After World Cup, US men recede into the background for three and a half years

DOHA, Qatar — Now the United States men’s soccer team takes a back seat to American sports for the next three and a half years.

While the Americans’ four World Cup games averaged 12.2 million viewers on Fox, their 27 games on rated English-language networks from early 2020 through this fall averaged 668,000, according to Nielsen.

The US team averaged 2.45 million during the World Cup on Telemundo, double its average of 1.02 million in 40 games on Spanish-language networks over the three years leading up to the tournament, Nielsen said.

American games have been broadcast on an alphabet soup of networks with start times ranging from 8 a.m. ET to 10 p.m. from places ranging from California to Europe.

“Soccer has become the most baffling sport to watch on television,” said former ESPN president John Skipper, now chief executive of Meadowlark Media.

He cited several networks for the US national team, the Premier League, the German Bundesliga, the Spanish league and the Champions League, some of which draw more viewers than Major League Soccer.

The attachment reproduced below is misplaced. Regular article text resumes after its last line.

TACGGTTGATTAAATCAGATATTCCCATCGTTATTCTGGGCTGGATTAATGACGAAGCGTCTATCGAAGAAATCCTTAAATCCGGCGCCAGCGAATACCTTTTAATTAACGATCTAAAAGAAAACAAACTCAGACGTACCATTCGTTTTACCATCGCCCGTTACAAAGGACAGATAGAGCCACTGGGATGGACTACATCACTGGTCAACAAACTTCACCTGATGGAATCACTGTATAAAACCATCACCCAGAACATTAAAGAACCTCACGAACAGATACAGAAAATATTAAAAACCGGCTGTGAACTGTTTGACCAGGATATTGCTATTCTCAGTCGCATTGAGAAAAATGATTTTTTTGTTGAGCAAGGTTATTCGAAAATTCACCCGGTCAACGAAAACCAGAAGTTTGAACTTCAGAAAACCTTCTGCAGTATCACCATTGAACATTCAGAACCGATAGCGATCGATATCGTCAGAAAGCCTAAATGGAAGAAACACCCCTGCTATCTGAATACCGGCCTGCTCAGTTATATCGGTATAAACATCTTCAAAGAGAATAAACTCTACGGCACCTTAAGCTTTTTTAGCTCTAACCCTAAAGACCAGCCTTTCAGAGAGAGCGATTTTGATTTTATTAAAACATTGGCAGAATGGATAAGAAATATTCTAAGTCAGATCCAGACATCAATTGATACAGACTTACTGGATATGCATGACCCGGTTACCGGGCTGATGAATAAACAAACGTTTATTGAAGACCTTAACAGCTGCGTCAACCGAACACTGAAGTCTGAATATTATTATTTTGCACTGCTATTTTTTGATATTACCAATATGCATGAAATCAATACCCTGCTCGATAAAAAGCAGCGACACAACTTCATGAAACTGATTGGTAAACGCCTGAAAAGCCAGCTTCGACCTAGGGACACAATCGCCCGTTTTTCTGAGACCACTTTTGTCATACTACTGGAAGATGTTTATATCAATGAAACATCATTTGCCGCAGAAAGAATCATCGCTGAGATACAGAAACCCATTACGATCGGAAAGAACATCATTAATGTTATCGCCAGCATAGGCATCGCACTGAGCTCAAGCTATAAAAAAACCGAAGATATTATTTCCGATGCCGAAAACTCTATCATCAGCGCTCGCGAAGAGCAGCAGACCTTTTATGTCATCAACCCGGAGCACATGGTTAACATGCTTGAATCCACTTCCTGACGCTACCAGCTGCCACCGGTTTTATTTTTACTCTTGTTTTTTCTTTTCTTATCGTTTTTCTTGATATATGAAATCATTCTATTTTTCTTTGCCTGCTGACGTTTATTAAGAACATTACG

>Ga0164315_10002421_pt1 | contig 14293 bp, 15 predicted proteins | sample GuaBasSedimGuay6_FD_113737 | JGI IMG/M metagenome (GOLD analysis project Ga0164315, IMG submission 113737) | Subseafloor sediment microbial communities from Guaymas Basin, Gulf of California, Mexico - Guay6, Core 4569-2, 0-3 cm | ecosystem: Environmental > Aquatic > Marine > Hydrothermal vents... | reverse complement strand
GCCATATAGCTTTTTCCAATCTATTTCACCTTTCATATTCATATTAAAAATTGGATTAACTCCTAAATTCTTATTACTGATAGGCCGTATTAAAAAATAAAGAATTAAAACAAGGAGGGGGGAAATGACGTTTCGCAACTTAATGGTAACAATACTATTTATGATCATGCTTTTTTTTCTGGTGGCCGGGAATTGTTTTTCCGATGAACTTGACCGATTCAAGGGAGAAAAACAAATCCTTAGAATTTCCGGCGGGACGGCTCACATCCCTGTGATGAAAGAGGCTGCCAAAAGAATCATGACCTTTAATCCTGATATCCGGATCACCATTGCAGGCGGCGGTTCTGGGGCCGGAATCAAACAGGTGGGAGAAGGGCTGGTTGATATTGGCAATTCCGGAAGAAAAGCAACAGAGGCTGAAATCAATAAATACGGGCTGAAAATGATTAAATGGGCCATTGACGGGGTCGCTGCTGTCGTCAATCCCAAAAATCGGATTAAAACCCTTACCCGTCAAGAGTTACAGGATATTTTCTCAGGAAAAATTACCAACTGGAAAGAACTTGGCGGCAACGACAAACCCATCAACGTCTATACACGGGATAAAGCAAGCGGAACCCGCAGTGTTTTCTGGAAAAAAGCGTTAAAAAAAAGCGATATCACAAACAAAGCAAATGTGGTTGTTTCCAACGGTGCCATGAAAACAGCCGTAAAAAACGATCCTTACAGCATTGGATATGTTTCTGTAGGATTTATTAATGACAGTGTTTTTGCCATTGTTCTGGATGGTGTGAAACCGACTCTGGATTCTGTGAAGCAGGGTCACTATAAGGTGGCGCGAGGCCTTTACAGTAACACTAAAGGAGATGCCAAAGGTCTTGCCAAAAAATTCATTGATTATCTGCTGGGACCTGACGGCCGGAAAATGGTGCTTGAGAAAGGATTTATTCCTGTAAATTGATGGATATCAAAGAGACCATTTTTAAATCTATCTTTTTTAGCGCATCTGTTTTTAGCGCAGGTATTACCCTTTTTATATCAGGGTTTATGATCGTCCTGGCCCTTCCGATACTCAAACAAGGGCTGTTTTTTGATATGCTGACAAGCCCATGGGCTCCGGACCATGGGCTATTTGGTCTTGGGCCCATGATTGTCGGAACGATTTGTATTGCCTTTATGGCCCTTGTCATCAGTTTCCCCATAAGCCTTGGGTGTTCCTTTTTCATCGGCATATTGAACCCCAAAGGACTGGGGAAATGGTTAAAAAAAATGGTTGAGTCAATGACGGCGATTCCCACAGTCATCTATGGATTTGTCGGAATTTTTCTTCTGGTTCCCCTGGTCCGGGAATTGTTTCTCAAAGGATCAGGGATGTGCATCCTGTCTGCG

“Can you imagine that European basketball is more popular than the NBA?” said the boss. “We are like Americans used to thinking that we are the world leaders in the sports that we love. And here, we are not the world leaders.”

Football is watched by just a fraction of the NFL’s audience, which said it averaged 17.1 million on TV and digital for the 2021 regular season and drew 42.1 million for the Dallas Cowboys-New York Giants game alone on Thursday. Thanksgiving Day.

Just 226,000 viewers tuned in to the English-language broadcast of the United States’ final World Cup warm-up match in September, and 159,000 more watched with Spanish commentary. The color-of-the-game play-by-play commentator was 6,000 miles away in a Los Angeles studio and there were no reporters from the American newspapers, even though there were three major organizations online.

Still, the men were viewed more than the US women’s national team, which averaged 295,000 for broadcasts in English and Spanish over the same three-year period, according to Nielsen.

Just like the men, the women’s qualifications skyrocket during their World Cup.

The broadcasts, some sold by the US Soccer Federation and others by regional governing body CONCACAF, were distributed on ESPN, ESPN2, ESPN News, Fox and English-language Fox Sports 1 along with unrated CBS Sports Network and Paramount+. digital. Coverage in Spanish was on Univision, TUDN and UniMás.